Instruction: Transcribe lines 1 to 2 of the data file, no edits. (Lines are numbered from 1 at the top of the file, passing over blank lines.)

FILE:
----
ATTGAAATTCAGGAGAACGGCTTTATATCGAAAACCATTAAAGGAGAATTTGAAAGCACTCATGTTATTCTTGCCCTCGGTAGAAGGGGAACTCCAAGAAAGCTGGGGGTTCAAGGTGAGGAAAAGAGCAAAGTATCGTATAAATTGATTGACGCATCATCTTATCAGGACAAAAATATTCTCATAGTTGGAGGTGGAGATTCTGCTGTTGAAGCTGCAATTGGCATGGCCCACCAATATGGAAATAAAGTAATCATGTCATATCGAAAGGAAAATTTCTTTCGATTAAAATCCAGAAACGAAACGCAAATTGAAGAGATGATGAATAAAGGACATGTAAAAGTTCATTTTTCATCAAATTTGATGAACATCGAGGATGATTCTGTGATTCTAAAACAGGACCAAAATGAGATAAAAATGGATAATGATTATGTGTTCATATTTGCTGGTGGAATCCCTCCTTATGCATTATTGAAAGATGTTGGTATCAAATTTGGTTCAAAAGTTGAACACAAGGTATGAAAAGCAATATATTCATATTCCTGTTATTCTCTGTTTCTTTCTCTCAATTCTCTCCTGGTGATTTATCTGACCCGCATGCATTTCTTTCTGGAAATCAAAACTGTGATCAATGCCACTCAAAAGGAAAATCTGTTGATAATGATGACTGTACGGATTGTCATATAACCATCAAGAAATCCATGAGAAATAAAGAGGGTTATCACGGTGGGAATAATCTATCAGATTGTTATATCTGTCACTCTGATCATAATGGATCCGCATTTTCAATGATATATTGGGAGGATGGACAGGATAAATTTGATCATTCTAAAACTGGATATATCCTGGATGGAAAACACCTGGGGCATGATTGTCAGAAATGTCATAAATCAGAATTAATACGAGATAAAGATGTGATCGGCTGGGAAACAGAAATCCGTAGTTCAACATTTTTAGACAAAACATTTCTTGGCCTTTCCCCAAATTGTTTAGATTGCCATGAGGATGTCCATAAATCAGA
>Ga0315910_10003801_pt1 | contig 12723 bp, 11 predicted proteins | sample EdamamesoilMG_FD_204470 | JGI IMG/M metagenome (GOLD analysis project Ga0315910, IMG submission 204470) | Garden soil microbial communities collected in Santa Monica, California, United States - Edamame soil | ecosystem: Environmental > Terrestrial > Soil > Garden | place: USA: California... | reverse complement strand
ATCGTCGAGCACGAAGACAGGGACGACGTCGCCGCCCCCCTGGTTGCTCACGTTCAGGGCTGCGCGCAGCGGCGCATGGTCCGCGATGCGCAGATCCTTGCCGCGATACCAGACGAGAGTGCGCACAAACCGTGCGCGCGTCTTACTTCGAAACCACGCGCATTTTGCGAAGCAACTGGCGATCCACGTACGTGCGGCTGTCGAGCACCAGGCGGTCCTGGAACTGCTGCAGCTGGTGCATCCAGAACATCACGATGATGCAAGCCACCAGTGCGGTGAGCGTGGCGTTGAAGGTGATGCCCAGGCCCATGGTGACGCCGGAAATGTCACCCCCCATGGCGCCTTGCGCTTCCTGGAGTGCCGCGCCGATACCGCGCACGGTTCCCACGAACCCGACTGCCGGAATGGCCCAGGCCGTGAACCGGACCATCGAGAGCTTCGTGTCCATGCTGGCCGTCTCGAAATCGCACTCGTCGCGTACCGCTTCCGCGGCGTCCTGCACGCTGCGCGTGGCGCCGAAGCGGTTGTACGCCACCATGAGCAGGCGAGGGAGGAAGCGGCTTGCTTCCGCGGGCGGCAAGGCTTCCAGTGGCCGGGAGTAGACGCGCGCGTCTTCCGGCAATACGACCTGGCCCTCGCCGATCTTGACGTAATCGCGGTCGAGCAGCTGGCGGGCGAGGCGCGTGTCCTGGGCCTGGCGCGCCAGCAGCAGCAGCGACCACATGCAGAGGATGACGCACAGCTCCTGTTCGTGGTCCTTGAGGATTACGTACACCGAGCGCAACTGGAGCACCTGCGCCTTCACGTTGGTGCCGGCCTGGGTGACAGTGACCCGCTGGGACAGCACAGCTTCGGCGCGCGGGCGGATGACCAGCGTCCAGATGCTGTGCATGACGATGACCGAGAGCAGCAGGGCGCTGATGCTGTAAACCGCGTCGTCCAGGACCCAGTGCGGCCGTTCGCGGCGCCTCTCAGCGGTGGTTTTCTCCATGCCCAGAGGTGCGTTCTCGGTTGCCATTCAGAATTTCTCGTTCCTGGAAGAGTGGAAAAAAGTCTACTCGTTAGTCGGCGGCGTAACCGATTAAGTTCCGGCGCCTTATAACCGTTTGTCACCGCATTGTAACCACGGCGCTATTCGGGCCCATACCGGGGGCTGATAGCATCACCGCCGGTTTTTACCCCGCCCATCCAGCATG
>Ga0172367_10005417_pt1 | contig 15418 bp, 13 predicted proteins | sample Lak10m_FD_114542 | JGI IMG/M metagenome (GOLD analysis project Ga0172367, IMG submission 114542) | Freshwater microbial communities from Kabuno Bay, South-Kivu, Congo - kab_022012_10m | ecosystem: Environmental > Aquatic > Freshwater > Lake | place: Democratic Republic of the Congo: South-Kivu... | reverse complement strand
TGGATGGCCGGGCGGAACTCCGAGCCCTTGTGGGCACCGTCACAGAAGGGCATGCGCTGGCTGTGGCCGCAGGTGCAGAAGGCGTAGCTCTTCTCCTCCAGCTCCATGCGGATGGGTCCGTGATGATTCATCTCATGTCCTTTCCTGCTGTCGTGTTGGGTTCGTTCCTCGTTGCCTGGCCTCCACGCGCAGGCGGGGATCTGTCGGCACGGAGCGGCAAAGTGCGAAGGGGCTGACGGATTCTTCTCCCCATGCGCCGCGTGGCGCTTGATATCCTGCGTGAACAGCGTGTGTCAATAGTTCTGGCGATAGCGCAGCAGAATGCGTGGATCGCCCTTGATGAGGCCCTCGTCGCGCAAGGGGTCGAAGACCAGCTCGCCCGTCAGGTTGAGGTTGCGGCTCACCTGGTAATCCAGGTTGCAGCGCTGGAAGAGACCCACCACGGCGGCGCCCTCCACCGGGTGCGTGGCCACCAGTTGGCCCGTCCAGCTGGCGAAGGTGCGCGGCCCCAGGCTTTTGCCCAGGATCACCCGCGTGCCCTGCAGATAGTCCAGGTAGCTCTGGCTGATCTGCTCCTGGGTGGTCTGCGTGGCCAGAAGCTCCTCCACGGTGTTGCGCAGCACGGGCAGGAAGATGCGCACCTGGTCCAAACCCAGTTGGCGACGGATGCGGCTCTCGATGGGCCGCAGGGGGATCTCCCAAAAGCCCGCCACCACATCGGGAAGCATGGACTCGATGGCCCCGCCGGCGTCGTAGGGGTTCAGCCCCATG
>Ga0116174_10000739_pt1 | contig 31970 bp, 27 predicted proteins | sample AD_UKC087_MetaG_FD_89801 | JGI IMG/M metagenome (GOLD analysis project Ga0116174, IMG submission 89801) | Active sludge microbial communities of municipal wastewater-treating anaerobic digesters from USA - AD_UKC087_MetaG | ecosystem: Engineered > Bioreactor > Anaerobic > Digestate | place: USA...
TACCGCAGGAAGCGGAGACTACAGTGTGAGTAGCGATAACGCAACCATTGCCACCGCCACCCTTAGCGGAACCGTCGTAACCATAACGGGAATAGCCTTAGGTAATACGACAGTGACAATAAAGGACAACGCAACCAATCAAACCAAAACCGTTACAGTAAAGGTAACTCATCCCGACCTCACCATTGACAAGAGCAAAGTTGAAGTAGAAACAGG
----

ATTGAAATTCAGGAGAACGGCTTTATATCGAAAACCATTAAAGGAGAATTTGAAAGCACTCATGTTATTCTTGCCCTCGGTAGAAGGGGAACTCCAAGAAAGCTGGGGGTTCAAGGTGAGGAAAAGAGCAAAGTATCGTATAAATTGATTGACGCATCATCTTATCAGGACAAAAATATTCTCATAGTTGGAGGTGGAGATTCTGCTGTTGAAGCTGCAATTGGCATGGCCCACCAATATGGAAATAAAGTAATCATGTCATATCGAAAGGAAAATTTCTTTCGATTAAAATCCAGAAACGAAACGCAAATTGAAGAGATGATGAATAAAGGACATGTAAAAGTTCATTTTTCATCAAATTTGATGAACATCGAGGATGATTCTGTGATTCTAAAACAGGACCAAAATGAGATAAAAATGGATAATGATTATGTGTTCATATTTGCTGGTGGAATCCCTCCTTATGCATTATTGAAAGATGTTGGTATCAAATTTGGTTCAAAAGTTGAACACAAGGTATGAAAAGCAATATATTCATATTCCTGTTATTCTCTGTTTCTTTCTCTCAATTCTCTCCTGGTGATTTATCTGACCCGCATGCATTTCTTTCTGGAAATCAAAACTGTGATCAATGCCACTCAAAAGGAAAATCTGTTGATAATGATGACTGTACGGATTGTCATATAACCATCAAGAAATCCATGAGAAATAAAGAGGGTTATCACGGTGGGAATAATCTATCAGATTGTTATATCTGTCACTCTGATCATAATGGATCCGCATTTTCAATGATATATTGGGAGGATGGACAGGATAAATTTGATCATTCTAAAACTGGATATATCCTGGATGGAAAACACCTGGGGCATGATTGTCAGAAATGTCATAAATCAGAATTAATACGAGATAAAGATGTGATCGGCTGGGAAACAGAAATCCGTAGTTCAACATTTTTAGACAAAACATTTCTTGGCCTTTCCCCAAATTGTTTAGATTGCCATGAGGATGTCCATAAATCAGA
>Ga0315910_10003801_pt1 | contig 12723 bp, 11 predicted proteins | sample EdamamesoilMG_FD_204470 | JGI IMG/M metagenome (GOLD analysis project Ga0315910, IMG submission 204470) | Garden soil microbial communities collected in Santa Monica, California, United States - Edamame soil | ecosystem: Environmental > Terrestrial > Soil > Garden | place: USA: California... | reverse complement strand